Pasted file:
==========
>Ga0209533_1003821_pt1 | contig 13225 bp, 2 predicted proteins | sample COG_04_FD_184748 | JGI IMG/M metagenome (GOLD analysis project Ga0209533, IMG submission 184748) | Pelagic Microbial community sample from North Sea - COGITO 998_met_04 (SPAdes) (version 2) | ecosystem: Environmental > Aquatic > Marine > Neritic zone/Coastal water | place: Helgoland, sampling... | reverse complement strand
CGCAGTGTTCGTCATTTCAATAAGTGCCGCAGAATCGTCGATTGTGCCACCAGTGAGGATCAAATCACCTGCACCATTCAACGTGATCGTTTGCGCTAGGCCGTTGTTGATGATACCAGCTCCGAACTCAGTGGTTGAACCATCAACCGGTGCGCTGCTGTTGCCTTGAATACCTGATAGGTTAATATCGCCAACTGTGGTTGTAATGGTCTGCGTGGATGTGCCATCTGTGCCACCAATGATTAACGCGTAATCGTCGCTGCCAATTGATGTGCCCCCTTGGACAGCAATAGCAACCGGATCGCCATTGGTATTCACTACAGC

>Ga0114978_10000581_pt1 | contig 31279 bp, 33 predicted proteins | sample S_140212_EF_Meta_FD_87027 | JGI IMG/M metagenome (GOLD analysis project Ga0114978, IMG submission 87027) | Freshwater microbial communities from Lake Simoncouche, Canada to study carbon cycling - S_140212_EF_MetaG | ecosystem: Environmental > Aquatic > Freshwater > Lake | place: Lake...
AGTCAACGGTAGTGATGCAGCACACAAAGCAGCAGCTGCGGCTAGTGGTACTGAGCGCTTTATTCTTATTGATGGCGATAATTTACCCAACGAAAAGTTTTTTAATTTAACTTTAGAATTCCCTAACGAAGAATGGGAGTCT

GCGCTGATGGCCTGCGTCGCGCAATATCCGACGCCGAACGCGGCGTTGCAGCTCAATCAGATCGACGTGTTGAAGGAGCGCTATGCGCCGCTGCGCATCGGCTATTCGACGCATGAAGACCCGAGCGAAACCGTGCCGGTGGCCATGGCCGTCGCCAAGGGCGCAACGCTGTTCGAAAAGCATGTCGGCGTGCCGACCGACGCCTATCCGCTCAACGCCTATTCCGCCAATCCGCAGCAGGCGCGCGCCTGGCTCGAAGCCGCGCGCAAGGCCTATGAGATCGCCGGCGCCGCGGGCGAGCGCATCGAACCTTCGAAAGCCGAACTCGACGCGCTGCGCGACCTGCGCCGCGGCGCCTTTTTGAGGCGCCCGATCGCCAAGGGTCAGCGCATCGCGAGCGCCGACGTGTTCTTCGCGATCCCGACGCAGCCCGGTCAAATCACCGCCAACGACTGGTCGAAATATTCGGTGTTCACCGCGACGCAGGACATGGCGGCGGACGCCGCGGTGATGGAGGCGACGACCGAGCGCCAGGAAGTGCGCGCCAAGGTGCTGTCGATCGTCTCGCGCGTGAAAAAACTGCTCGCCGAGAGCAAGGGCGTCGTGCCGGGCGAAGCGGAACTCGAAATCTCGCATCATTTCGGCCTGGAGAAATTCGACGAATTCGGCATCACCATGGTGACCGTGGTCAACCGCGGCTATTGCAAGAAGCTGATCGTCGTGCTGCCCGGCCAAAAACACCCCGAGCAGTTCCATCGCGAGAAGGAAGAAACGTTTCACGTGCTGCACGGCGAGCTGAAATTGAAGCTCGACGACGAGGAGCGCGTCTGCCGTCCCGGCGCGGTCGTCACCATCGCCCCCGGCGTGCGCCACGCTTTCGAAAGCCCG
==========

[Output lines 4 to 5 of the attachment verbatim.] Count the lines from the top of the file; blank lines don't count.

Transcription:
AGTCAACGGTAGTGATGCAGCACACAAAGCAGCAGCTGCGGCTAGTGGTACTGAGCGCTTTATTCTTATTGATGGCGATAATTTACCCAACGAAAAGTTTTTTAATTTAACTTTAGAATTCCCTAACGAAGAATGGGAGTCT

GCGCTGATGGCCTGCGTCGCGCAATATCCGACGCCGAACGCGGCGTTGCAGCTCAATCAGATCGACGTGTTGAAGGAGCGCTATGCGCCGCTGCGCATCGGCTATTCGACGCATGAAGACCCGAGCGAAACCGTGCCGGTGGCCATGGCCGTCGCCAAGGGCGCAACGCTGTTCGAAAAGCATGTCGGCGTGCCGACCGACGCCTATCCGCTCAACGCCTATTCCGCCAATCCGCAGCAGGCGCGCGCCTGGCTCGAAGCCGCGCGCAAGGCCTATGAGATCGCCGGCGCCGCGGGCGAGCGCATCGAACCTTCGAAAGCCGAACTCGACGCGCTGCGCGACCTGCGCCGCGGCGCCTTTTTGAGGCGCCCGATCGCCAAGGGTCAGCGCATCGCGAGCGCCGACGTGTTCTTCGCGATCCCGACGCAGCCCGGTCAAATCACCGCCAACGACTGGTCGAAATATTCGGTGTTCACCGCGACGCAGGACATGGCGGCGGACGCCGCGGTGATGGAGGCGACGACCGAGCGCCAGGAAGTGCGCGCCAAGGTGCTGTCGATCGTCTCGCGCGTGAAAAAACTGCTCGCCGAGAGCAAGGGCGTCGTGCCGGGCGAAGCGGAACTCGAAATCTCGCATCATTTCGGCCTGGAGAAATTCGACGAATTCGGCATCACCATGGTGACCGTGGTCAACCGCGGCTATTGCAAGAAGCTGATCGTCGTGCTGCCCGGCCAAAAACACCCCGAGCAGTTCCATCGCGAGAAGGAAGAAACGTTTCACGTGCTGCACGGCGAGCTGAAATTGAAGCTCGACGACGAGGAGCGCGTCTGCCGTCCCGGCGCGGTCGTCACCATCGCCCCCGGCGTGCGCCACGCTTTCGAAAGCCCG